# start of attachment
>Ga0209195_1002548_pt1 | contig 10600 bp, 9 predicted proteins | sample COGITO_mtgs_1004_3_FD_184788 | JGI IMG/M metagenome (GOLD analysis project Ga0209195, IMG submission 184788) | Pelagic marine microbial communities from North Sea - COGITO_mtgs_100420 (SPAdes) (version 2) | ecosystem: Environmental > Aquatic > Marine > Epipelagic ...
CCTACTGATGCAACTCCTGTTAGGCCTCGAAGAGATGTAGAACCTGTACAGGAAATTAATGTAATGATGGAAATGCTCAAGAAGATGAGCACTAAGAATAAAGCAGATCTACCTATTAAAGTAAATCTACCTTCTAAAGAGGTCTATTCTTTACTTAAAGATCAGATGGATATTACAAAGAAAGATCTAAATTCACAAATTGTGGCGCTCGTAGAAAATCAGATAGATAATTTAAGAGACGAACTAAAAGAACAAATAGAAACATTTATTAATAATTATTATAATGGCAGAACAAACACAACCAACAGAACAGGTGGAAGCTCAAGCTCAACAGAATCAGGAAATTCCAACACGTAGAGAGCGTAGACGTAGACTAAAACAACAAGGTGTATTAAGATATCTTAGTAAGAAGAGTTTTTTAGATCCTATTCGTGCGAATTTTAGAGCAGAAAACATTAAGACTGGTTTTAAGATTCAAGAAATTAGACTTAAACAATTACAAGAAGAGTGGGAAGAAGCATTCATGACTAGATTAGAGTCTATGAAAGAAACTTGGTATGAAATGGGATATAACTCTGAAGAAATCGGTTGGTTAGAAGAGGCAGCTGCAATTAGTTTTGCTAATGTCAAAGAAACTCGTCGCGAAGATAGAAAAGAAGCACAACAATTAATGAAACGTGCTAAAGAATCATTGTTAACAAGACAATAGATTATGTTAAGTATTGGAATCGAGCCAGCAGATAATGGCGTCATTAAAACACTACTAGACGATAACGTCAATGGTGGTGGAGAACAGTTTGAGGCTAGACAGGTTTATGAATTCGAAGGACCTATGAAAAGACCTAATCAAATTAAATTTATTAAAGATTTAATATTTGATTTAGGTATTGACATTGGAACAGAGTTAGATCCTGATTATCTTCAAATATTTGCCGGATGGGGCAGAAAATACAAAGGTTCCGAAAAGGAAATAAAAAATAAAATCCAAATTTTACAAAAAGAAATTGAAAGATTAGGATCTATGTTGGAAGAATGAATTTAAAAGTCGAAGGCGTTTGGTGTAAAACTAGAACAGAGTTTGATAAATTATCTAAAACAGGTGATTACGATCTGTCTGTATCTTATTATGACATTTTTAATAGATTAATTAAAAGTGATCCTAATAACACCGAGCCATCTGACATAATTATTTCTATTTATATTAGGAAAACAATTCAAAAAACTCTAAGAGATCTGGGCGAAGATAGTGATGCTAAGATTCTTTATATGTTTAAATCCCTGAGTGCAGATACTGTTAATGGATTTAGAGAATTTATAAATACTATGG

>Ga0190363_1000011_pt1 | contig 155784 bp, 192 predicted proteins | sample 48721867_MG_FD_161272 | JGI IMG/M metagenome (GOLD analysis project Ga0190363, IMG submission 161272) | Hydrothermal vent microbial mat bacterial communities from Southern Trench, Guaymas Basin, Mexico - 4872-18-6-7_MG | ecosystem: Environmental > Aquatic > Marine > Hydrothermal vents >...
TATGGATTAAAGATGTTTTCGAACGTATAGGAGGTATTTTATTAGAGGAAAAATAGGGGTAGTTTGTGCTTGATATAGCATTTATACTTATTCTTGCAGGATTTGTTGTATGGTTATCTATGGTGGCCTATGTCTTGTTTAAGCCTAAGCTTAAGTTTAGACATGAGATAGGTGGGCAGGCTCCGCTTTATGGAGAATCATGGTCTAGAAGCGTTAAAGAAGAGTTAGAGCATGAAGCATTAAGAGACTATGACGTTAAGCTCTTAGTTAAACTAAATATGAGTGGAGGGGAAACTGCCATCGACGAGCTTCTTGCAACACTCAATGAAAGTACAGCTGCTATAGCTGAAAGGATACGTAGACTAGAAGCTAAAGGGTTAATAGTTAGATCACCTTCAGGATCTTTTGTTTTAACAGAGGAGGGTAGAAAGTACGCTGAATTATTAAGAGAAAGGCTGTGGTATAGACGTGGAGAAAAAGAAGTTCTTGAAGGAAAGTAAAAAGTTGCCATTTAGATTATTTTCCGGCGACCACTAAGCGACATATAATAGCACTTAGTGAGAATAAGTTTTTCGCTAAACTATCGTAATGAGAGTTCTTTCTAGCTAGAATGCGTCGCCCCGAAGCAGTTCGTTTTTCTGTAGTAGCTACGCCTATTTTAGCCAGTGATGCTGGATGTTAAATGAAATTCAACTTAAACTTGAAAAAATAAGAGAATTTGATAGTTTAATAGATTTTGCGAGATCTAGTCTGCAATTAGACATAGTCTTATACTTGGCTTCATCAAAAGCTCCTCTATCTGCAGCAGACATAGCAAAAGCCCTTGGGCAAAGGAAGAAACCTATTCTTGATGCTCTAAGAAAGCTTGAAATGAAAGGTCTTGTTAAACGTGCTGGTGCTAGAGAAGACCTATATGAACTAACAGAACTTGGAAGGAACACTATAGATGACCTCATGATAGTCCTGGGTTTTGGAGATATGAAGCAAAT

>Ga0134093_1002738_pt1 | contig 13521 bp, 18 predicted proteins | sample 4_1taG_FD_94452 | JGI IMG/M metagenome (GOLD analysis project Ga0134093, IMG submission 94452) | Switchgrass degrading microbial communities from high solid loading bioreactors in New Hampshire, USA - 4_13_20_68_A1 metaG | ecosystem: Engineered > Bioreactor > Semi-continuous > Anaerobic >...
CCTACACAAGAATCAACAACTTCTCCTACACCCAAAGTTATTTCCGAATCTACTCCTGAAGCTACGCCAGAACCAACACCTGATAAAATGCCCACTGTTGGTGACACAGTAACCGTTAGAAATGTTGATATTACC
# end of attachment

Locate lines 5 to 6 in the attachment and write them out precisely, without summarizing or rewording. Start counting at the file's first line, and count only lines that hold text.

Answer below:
>Ga0134093_1002738_pt1 | contig 13521 bp, 18 predicted proteins | sample 4_1taG_FD_94452 | JGI IMG/M metagenome (GOLD analysis project Ga0134093, IMG submission 94452) | Switchgrass degrading microbial communities from high solid loading bioreactors in New Hampshire, USA - 4_13_20_68_A1 metaG | ecosystem: Engineered > Bioreactor > Semi-continuous > Anaerobic >...
CCTACACAAGAATCAACAACTTCTCCTACACCCAAAGTTATTTCCGAATCTACTCCTGAAGCTACGCCAGAACCAACACCTGATAAAATGCCCACTGTTGGTGACACAGTAACCGTTAGAAATGTTGATATTACC